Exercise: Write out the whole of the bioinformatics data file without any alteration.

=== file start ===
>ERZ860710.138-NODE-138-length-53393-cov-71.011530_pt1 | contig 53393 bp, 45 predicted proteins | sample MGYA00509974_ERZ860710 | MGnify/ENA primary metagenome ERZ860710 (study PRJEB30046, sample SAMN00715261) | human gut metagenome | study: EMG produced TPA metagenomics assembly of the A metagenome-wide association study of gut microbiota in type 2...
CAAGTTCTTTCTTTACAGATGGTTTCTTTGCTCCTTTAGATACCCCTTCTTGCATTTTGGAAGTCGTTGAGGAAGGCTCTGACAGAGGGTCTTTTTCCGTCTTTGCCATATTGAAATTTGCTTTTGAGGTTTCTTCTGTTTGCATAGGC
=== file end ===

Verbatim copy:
>ERZ860710.138-NODE-138-length-53393-cov-71.011530_pt1 | contig 53393 bp, 45 predicted proteins | sample MGYA00509974_ERZ860710 | MGnify/ENA primary metagenome ERZ860710 (study PRJEB30046, sample SAMN00715261) | human gut metagenome | study: EMG produced TPA metagenomics assembly of the A metagenome-wide association study of gut microbiota in type 2...
CAAGTTCTTTCTTTACAGATGGTTTCTTTGCTCCTTTAGATACCCCTTCTTGCATTTTGGAAGTCGTTGAGGAAGGCTCTGACAGAGGGTCTTTTTCCGTCTTTGCCATATTGAAATTTGCTTTTGAGGTTTCTTCTGTTTGCATAGGC